The wavelength of a particle once overcoming a potential barrier

I'm slightly confused about the idea of potential barriers and how they affect quantum particles. I understand that when finding the wave function for this particle, the amplitude of the function on the right of the barrier (assuming the particle is moving from the left to the right) is less than on the left simply because there is a lower probability of it transmitting through.

But what I don't understand is why are the wavelengths of the particle on the left and on the right of the barrier the same? Surely on the right it should be longer, since the particle must have lost some energy in order to overcome the potential - and since energy is inversely proportional to the wavelength it means it must have increased?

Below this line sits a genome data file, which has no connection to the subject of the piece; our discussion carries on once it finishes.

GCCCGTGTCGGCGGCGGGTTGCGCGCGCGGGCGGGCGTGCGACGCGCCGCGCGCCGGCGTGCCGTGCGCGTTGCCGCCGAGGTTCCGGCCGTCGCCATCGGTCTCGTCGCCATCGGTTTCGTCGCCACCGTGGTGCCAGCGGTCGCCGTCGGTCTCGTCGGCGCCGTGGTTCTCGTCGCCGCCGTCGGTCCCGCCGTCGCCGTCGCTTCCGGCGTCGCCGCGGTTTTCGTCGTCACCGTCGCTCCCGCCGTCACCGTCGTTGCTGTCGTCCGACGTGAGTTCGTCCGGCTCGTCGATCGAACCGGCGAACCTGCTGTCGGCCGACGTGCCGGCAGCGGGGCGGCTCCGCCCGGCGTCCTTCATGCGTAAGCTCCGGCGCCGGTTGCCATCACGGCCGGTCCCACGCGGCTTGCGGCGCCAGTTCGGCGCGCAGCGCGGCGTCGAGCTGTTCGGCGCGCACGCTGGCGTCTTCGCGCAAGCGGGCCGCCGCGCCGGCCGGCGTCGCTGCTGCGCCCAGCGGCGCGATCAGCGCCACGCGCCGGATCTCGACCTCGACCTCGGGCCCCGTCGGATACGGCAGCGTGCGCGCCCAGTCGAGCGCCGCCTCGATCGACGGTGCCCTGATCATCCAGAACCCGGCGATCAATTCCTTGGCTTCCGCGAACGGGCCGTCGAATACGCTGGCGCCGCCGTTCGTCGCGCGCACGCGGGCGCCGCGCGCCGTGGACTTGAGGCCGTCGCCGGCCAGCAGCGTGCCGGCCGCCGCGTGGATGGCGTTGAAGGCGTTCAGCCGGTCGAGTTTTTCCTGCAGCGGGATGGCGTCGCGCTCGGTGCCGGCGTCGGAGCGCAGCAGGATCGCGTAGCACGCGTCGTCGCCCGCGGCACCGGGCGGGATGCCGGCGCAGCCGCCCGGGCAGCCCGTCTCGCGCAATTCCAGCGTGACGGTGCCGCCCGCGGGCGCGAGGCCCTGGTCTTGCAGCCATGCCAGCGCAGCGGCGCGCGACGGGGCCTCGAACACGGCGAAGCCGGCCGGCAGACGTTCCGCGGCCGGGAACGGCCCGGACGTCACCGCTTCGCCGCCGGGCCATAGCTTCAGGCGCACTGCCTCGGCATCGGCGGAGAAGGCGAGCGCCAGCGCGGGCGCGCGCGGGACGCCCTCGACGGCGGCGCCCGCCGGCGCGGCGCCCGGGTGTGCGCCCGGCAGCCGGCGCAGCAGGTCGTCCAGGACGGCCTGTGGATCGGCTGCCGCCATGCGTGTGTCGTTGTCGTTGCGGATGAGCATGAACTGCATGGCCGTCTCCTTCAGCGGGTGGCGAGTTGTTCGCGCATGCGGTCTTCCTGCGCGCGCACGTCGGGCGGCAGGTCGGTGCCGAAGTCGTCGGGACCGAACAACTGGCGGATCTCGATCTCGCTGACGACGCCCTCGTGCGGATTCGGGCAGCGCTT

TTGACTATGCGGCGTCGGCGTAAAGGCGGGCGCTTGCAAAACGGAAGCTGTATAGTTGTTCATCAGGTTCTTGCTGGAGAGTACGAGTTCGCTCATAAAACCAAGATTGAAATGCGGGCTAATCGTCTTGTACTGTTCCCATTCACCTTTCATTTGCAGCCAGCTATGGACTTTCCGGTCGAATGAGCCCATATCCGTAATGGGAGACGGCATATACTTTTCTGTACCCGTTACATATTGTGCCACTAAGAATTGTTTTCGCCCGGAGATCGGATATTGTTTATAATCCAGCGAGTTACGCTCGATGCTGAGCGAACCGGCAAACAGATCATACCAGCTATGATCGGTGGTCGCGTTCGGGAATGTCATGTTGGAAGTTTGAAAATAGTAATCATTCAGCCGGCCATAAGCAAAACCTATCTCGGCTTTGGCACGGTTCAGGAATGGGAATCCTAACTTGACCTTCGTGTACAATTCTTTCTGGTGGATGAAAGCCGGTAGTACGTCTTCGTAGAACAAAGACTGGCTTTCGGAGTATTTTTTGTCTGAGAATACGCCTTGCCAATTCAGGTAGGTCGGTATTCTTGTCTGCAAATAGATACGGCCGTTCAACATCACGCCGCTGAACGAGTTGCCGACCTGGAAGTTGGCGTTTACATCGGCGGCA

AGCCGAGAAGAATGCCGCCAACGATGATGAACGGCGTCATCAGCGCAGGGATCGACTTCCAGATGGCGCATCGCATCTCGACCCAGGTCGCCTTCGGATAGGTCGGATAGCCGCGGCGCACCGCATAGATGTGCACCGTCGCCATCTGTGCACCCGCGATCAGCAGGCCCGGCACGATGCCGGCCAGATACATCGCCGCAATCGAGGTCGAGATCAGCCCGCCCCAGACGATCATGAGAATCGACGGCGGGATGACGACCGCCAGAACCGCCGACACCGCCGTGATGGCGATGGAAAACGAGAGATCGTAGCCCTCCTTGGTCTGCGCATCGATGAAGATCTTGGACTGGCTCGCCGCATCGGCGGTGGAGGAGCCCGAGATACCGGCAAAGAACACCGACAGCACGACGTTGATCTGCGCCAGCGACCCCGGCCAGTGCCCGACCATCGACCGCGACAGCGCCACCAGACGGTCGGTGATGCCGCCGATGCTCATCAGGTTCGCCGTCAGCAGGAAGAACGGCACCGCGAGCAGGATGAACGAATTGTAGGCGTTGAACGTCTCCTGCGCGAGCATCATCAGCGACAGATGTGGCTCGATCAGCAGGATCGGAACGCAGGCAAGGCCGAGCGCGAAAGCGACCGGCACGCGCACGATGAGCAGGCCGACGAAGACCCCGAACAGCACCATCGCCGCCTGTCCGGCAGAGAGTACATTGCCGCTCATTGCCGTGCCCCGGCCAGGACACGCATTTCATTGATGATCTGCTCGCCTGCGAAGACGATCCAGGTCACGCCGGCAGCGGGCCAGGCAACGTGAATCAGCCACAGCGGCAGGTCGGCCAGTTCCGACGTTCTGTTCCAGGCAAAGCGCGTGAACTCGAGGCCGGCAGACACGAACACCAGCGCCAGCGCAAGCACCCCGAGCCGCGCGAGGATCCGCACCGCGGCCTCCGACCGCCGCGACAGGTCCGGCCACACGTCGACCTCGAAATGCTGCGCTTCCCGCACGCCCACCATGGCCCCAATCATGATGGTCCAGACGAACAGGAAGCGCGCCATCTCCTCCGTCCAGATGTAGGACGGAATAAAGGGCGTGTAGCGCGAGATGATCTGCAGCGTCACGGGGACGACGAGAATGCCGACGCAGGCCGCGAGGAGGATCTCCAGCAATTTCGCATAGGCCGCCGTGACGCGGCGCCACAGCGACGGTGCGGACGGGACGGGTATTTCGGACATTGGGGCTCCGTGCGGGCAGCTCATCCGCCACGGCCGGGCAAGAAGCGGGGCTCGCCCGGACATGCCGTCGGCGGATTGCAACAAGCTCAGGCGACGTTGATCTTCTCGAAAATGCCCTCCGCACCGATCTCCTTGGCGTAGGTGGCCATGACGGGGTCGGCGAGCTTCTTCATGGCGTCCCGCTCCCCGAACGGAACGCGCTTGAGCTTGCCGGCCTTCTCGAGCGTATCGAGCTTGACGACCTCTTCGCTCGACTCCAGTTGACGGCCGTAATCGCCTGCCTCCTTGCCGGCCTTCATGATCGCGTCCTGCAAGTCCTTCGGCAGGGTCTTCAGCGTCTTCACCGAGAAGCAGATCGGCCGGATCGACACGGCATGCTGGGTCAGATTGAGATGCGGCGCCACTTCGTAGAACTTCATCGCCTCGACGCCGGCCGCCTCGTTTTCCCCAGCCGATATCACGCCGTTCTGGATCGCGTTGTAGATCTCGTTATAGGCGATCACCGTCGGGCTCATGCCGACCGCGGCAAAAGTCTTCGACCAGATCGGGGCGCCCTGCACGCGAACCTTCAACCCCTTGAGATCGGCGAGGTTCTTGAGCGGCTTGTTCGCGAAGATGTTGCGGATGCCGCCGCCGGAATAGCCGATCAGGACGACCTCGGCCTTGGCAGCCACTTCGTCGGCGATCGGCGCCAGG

The square modulus of the wavefunction $|\psi(x)|^2$ of the particle gives the probability of the particle being at a certain location $x$. This probability, as you say, is lower on the other side of the barrier. However, when you find the energy of the particle, you are solving the Schrodinger equation, and the solution for the energy must be constant - in fact energy must be conserved, so it must be the same before and after the barrier.